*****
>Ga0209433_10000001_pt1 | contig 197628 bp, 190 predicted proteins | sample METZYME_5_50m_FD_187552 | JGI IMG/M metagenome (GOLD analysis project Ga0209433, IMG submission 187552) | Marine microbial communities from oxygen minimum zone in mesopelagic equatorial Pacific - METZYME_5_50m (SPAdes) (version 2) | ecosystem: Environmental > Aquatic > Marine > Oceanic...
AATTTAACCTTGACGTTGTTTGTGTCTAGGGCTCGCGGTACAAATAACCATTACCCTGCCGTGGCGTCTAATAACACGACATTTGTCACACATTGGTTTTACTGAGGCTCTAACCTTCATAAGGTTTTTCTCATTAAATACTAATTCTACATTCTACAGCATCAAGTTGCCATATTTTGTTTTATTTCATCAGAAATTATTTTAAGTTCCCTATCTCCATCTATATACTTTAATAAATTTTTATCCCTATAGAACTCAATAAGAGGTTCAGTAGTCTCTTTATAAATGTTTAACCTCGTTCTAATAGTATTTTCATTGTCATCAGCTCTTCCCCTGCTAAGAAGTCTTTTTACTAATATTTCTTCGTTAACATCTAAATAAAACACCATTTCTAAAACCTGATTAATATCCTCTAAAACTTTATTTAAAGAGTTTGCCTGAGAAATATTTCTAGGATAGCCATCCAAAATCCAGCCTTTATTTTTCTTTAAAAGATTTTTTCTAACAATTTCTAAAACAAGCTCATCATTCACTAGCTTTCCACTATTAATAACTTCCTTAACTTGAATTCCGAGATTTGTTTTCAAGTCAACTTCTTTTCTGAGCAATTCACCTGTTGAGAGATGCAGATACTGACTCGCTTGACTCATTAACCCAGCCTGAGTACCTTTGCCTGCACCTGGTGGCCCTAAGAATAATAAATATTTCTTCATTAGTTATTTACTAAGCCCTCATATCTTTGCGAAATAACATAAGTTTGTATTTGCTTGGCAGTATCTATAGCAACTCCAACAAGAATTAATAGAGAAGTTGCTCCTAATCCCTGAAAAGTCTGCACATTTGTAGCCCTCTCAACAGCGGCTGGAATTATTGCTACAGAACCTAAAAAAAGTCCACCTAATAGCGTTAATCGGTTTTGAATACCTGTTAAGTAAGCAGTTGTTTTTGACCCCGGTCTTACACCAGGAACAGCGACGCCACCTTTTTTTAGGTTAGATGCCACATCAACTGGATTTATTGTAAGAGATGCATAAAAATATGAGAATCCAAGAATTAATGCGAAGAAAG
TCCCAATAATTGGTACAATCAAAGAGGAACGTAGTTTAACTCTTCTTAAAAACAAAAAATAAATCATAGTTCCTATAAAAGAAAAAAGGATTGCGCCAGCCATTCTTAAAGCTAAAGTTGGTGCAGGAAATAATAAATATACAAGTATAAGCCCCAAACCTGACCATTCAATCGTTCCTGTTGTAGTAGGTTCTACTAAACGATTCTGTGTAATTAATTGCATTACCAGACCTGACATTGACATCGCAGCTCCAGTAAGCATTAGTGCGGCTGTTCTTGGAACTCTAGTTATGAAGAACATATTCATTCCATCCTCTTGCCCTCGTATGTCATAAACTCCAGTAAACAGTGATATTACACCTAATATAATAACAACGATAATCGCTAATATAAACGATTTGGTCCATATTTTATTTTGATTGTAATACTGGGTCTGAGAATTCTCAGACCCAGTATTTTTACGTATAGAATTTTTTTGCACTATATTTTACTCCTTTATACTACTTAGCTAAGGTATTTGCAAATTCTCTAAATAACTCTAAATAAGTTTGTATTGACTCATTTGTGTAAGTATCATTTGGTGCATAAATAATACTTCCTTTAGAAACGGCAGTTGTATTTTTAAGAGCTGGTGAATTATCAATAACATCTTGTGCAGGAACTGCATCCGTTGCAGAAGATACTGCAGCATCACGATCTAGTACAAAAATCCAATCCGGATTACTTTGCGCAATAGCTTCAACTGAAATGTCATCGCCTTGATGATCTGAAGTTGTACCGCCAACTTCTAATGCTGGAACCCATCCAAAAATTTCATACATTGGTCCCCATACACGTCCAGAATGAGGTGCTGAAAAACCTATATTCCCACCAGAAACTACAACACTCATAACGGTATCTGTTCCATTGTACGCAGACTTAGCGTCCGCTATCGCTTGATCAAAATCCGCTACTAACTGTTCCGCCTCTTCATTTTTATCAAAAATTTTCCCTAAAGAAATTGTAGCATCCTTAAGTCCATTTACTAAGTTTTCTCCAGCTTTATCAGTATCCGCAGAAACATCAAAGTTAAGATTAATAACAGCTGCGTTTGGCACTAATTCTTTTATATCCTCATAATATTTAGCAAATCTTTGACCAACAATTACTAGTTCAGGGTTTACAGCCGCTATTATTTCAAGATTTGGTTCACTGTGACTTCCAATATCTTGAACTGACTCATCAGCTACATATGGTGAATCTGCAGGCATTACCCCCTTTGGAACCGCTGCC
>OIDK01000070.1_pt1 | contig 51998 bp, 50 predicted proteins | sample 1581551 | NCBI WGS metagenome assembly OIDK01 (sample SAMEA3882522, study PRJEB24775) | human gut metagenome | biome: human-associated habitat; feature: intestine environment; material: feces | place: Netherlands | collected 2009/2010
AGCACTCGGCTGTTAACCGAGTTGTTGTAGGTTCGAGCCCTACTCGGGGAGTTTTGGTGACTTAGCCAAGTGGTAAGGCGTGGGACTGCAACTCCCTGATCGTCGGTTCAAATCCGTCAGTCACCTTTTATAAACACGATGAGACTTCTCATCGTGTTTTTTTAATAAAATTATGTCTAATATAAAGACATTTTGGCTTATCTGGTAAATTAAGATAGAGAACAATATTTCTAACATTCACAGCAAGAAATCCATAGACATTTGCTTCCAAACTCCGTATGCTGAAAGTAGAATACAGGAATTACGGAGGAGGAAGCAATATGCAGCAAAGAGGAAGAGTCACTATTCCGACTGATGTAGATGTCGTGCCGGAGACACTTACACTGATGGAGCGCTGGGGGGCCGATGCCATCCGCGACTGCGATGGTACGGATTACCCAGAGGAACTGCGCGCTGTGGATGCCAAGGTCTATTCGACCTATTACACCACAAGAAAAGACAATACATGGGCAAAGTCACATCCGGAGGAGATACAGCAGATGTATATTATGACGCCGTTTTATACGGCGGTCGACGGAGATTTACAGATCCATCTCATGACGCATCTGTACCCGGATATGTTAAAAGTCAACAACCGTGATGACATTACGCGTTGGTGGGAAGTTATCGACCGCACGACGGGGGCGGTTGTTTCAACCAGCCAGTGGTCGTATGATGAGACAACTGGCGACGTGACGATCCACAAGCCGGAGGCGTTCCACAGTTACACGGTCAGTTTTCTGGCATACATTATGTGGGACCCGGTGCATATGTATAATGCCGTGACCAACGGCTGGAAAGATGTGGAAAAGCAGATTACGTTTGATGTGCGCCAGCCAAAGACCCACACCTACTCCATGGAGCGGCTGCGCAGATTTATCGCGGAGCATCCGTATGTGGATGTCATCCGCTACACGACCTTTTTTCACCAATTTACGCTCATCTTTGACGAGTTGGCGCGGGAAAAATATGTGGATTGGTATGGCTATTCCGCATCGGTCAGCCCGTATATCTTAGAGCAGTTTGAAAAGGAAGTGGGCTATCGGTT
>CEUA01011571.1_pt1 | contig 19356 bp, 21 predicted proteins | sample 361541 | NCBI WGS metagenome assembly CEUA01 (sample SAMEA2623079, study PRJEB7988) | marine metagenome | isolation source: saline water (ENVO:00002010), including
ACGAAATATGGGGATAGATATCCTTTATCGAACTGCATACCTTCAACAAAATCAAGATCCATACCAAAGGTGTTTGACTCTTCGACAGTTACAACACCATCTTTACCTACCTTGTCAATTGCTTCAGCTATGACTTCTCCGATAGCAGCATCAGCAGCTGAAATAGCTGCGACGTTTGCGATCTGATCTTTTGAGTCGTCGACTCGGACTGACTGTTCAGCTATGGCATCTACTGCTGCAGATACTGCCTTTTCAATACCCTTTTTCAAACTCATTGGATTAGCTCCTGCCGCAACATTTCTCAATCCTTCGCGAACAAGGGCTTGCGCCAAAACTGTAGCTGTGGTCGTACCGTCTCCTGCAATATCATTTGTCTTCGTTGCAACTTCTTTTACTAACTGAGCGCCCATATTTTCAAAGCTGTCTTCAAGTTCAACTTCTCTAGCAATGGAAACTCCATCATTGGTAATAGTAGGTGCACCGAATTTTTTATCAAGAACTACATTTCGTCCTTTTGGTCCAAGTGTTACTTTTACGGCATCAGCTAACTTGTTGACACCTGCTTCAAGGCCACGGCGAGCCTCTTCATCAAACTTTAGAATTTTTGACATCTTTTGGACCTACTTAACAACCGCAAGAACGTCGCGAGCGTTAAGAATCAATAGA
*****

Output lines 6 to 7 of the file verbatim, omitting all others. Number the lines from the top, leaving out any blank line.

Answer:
>CEUA01011571.1_pt1 | contig 19356 bp, 21 predicted proteins | sample 361541 | NCBI WGS metagenome assembly CEUA01 (sample SAMEA2623079, study PRJEB7988) | marine metagenome | isolation source: saline water (ENVO:00002010), including
ACGAAATATGGGGATAGATATCCTTTATCGAACTGCATACCTTCAACAAAATCAAGATCCATACCAAAGGTGTTTGACTCTTCGACAGTTACAACACCATCTTTACCTACCTTGTCAATTGCTTCAGCTATGACTTCTCCGATAGCAGCATCAGCAGCTGAAATAGCTGCGACGTTTGCGATCTGATCTTTTGAGTCGTCGACTCGGACTGACTGTTCAGCTATGGCATCTACTGCTGCAGATACTGCCTTTTCAATACCCTTTTTCAAACTCATTGGATTAGCTCCTGCCGCAACATTTCTCAATCCTTCGCGAACAAGGGCTTGCGCCAAAACTGTAGCTGTGGTCGTACCGTCTCCTGCAATATCATTTGTCTTCGTTGCAACTTCTTTTACTAACTGAGCGCCCATATTTTCAAAGCTGTCTTCAAGTTCAACTTCTCTAGCAATGGAAACTCCATCATTGGTAATAGTAGGTGCACCGAATTTTTTATCAAGAACTACATTTCGTCCTTTTGGTCCAAGTGTTACTTTTACGGCATCAGCTAACTTGTTGACACCTGCTTCAAGGCCACGGCGAGCCTCTTCATCAAACTTTAGAATTTTTGACATCTTTTGGACCTACTTAACAACCGCAAGAACGTCGCGAGCGTTAAGAATCAATAGA